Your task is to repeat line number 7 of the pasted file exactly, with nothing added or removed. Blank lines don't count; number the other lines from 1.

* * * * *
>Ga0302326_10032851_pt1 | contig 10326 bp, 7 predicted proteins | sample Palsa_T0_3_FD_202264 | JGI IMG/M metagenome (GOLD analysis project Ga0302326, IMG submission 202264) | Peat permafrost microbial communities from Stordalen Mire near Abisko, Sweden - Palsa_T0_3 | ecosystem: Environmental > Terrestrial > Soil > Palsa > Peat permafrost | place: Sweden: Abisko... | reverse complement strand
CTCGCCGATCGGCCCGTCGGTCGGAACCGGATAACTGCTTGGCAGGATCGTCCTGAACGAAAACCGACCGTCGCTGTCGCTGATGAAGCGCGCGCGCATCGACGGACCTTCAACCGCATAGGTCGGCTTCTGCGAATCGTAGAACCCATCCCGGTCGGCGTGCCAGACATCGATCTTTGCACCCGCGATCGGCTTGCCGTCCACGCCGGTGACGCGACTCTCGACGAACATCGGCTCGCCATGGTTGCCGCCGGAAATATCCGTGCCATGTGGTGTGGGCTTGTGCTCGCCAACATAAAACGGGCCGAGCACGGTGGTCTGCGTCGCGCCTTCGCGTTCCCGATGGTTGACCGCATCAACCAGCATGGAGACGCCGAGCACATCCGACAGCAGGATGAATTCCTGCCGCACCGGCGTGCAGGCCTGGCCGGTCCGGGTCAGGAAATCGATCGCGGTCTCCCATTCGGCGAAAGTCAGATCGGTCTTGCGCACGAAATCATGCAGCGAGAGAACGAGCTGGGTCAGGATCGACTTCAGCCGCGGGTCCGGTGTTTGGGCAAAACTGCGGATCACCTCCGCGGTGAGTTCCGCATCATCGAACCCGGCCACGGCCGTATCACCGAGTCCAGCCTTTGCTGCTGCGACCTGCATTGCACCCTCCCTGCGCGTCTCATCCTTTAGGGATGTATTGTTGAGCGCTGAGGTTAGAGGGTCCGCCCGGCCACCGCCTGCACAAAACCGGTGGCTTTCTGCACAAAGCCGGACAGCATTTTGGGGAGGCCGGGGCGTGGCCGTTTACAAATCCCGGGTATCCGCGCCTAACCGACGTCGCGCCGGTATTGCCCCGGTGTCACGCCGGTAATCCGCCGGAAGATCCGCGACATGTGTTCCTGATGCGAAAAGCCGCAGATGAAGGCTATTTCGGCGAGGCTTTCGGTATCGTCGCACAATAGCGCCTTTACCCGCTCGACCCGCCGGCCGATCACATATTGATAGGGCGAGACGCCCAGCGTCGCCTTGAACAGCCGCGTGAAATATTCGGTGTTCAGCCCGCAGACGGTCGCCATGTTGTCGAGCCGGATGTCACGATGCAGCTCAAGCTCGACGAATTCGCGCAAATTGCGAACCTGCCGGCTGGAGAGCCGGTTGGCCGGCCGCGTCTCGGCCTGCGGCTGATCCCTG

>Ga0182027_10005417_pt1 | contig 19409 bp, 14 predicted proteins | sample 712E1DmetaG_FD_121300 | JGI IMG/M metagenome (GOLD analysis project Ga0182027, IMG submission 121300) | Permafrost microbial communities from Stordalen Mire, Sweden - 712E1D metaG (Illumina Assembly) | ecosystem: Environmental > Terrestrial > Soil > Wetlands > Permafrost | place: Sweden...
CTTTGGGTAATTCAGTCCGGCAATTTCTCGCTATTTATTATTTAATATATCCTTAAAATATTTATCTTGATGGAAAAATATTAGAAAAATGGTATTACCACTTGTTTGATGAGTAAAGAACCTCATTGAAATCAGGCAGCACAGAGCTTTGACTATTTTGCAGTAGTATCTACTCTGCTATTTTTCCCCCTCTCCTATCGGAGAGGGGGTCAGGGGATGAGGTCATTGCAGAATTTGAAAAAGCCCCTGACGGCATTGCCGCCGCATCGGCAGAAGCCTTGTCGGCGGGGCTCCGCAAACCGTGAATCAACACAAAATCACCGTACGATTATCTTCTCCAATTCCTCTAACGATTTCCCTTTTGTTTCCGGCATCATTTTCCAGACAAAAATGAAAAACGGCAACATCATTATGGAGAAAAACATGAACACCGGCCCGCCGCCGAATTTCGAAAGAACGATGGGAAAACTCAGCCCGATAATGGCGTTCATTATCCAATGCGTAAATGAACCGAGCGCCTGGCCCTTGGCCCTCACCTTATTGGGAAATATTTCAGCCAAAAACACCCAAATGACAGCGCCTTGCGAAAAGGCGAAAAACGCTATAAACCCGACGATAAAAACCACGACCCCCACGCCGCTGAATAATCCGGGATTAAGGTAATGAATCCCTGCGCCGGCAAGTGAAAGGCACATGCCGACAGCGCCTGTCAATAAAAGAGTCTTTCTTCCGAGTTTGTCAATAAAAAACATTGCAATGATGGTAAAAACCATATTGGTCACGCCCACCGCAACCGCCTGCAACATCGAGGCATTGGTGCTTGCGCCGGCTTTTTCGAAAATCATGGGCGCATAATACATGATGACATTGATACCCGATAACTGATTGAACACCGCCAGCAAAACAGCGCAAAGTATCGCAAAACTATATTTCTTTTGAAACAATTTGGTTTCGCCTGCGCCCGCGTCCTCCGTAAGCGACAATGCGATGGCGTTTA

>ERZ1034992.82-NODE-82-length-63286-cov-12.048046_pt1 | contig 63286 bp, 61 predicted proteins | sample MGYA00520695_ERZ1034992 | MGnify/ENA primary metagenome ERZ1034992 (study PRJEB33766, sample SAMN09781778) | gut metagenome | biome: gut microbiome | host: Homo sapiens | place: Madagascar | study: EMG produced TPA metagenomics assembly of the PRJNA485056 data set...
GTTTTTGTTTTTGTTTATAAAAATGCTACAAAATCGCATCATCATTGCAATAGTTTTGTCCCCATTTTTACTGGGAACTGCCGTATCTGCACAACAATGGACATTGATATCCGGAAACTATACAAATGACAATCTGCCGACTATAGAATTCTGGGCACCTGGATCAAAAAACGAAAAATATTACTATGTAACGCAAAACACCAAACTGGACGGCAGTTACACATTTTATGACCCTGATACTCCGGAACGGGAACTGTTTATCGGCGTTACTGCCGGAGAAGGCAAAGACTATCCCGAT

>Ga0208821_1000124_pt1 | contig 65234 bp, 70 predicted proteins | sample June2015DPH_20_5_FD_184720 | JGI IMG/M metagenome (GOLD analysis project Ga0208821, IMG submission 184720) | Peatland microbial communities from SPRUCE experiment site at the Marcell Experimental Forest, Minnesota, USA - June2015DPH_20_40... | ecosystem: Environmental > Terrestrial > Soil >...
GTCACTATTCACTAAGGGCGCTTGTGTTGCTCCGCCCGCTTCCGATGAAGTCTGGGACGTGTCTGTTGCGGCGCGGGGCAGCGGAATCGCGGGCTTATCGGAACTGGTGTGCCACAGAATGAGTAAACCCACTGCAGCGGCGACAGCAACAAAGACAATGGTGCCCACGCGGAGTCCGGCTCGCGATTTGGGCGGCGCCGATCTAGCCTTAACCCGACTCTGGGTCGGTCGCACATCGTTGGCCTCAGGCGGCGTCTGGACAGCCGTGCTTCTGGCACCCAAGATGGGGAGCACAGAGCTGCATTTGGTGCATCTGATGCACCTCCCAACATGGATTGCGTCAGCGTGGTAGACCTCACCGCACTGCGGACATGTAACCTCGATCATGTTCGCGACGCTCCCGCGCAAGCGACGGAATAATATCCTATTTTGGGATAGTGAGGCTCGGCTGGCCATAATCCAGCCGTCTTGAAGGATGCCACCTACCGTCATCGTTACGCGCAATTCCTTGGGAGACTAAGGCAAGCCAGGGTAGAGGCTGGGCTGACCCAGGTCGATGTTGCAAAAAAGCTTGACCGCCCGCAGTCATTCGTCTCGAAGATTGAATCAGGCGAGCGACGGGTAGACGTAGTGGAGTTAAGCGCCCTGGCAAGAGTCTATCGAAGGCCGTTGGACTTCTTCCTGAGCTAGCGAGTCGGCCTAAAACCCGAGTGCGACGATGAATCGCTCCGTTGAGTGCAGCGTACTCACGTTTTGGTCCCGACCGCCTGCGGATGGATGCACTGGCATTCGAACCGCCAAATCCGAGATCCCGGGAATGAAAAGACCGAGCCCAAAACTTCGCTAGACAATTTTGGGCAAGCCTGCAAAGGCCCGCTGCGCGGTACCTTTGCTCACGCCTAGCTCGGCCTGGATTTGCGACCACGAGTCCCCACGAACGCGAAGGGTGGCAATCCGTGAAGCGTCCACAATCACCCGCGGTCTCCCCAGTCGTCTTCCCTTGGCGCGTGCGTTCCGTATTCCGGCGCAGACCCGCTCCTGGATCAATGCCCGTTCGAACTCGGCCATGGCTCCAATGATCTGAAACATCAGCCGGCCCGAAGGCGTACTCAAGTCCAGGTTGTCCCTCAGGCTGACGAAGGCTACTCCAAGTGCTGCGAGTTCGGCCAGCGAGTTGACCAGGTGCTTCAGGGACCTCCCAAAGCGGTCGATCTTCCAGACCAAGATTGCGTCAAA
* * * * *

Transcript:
>Ga0208821_1000124_pt1 | contig 65234 bp, 70 predicted proteins | sample June2015DPH_20_5_FD_184720 | JGI IMG/M metagenome (GOLD analysis project Ga0208821, IMG submission 184720) | Peatland microbial communities from SPRUCE experiment site at the Marcell Experimental Forest, Minnesota, USA - June2015DPH_20_40... | ecosystem: Environmental > Terrestrial > Soil >...